Helping young people on to the right path for learning, training and employment
A new guide for teachers and parents to help young people plan for their future has been launched this week.
The Leeds Pathways website, which is provided by Leeds City Council, already helps young people plan their future options after Year 11 – be it further education, training, apprenticeships or employment. To recognise that most young people would turn to their parents or teachers for help, the website has now been redeveloped to help support this process.
This new resource will help parents and professionals support young people with understanding their options and making online applications for their next step after Year 11.
Councillor Judith Blake, executive member responsible for children’s services said:
“Most young people turn to their parents or teachers to help them take the next step after school - which is one of the most important decisions anyone will ever make - so it is vital they are able to access the most appropriate and detailed information to help them.
“Not only do young people now have to stay in learning for longer but they also have to meet employer expectations of being skilled and ready for a competitive job market. So supporting our young people to be well prepared and fully aware of their options is really important.”
Leeds Pathways (leedspathways.org)is the website Leeds City Council provides for the young people of Leeds to help plan for their future. There is something for every young person, whatever their aspirations, level of ability and personal circumstances. With the support of their school and their parents students are able to use the website to look at the full range of learning options and to explore employment opportunities available in the local labour market. Current year 11 students are now able to make an online application for the course or learning of their choice.
Members of Leeds Youth Council helped to make a video which shows why young people think career information and advice is so important to them, which can be viewed here: www.leedstandp.org.uk/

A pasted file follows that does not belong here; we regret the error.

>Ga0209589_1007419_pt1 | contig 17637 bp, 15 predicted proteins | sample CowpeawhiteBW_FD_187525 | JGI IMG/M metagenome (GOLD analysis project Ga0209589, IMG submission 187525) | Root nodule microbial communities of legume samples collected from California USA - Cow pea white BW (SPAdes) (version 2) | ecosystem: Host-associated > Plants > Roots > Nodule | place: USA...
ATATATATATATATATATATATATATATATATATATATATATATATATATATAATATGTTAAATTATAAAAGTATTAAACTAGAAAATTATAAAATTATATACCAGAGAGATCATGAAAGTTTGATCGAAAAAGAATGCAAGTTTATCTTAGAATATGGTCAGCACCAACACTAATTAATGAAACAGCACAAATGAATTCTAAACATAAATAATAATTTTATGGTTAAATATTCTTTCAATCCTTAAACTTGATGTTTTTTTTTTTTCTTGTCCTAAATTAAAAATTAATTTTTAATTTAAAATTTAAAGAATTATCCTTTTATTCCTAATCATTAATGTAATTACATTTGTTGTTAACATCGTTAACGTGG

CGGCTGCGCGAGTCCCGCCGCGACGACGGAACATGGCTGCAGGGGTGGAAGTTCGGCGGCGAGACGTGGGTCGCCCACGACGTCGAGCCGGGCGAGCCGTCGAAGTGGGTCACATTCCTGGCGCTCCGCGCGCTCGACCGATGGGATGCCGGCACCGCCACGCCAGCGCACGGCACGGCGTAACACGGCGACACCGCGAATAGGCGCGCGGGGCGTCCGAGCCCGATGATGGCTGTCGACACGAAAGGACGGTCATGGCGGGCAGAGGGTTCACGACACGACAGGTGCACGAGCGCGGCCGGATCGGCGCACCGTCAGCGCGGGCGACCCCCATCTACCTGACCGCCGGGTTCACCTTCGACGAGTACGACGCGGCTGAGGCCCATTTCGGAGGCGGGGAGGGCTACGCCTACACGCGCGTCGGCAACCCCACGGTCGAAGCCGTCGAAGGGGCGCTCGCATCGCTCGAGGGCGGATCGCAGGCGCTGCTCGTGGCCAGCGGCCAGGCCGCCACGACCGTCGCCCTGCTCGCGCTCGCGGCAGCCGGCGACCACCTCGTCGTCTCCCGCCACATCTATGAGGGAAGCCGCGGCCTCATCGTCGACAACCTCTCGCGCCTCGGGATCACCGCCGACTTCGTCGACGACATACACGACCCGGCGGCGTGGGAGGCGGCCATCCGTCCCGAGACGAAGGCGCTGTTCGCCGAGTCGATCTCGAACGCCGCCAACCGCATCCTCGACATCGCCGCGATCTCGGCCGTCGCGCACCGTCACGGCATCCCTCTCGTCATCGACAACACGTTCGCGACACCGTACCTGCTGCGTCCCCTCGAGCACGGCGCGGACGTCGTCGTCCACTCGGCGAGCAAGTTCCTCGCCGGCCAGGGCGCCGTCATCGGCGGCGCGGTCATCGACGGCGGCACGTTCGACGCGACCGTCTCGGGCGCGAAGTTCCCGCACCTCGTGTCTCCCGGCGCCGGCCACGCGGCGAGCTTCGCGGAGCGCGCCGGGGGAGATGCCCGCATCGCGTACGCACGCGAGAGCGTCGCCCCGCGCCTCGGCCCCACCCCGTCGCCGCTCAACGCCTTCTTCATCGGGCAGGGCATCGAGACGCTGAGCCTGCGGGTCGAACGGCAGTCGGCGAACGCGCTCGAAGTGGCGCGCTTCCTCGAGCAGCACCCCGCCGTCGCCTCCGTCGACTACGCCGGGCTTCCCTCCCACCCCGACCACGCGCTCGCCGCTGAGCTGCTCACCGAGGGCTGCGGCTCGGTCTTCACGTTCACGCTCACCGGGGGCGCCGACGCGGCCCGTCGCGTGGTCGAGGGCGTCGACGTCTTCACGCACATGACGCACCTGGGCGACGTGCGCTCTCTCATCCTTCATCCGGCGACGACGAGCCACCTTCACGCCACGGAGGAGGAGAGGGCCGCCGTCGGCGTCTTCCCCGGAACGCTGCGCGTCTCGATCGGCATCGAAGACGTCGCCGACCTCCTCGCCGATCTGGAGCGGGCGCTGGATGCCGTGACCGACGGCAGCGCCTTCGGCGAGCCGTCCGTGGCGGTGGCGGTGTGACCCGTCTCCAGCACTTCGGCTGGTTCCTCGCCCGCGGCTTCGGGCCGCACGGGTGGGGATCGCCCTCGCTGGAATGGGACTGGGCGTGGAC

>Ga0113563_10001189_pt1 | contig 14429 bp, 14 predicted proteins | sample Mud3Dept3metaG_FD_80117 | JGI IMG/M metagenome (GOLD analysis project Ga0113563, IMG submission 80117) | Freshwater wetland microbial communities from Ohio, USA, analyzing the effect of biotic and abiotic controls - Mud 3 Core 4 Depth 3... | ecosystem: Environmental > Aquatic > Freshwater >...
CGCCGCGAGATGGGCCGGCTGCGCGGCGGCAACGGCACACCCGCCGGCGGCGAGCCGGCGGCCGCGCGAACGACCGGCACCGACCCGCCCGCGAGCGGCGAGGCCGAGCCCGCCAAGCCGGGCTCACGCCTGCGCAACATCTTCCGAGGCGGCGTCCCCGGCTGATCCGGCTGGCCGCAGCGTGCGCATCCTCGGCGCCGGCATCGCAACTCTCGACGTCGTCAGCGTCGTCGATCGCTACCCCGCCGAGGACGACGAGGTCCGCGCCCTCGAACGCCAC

Some young people also need extra support to help them move on, and not just after Year 11, but right through to age 19. Leeds City Council has put in place services to make sure that all young people are able to access the support they need:
• the Connexions Leeds Service: provides expert advice, both face-to-face and online for those who need extra help. Over the summer Connexions Leeds have provided direct support to over 5000 young people in Leeds between the ages of 16 and 19 (or 25 where a young person has special educational needs). www.leedspathways.org.uk/connexions/
• the Connexions Centre, a newly refurbished hub in Eastgate for young people. As well as visiting the centre young people can contact Connexions online through Facebook and Twitter www.facebook.com/connexionsleeds or ask for an appointment with an adviser.
• the Youth Contract focuses on helping 16-17 year olds who are NEET (Not in Education, Employment or Training) to get into education, training or employment; Since September 2012, over 650 young people have joined the Youth Contract programme in Leeds, with 61% of these young people already helped to move on into further learning.
For more information or to give feedback, people can contact the Leeds Pathways team using the Feedback button on the Leeds Pathways home page.
To help schools and academies meet their statutory duties around Information, Advice and Guidance for their pupils Leeds City Council offers support, including a Self-Assessment Toolkit which can be used to evaluate Career Development practice against Ofsted’s standards. Additionally, the council provides a Careers Education Network to all schools and colleges as a forum for improving and sharing good practice, with the aim of building partnerships across Leeds.
For media enquiries, please contact:
Emma Whittell, Leeds City Council press office, on (0113) 2474713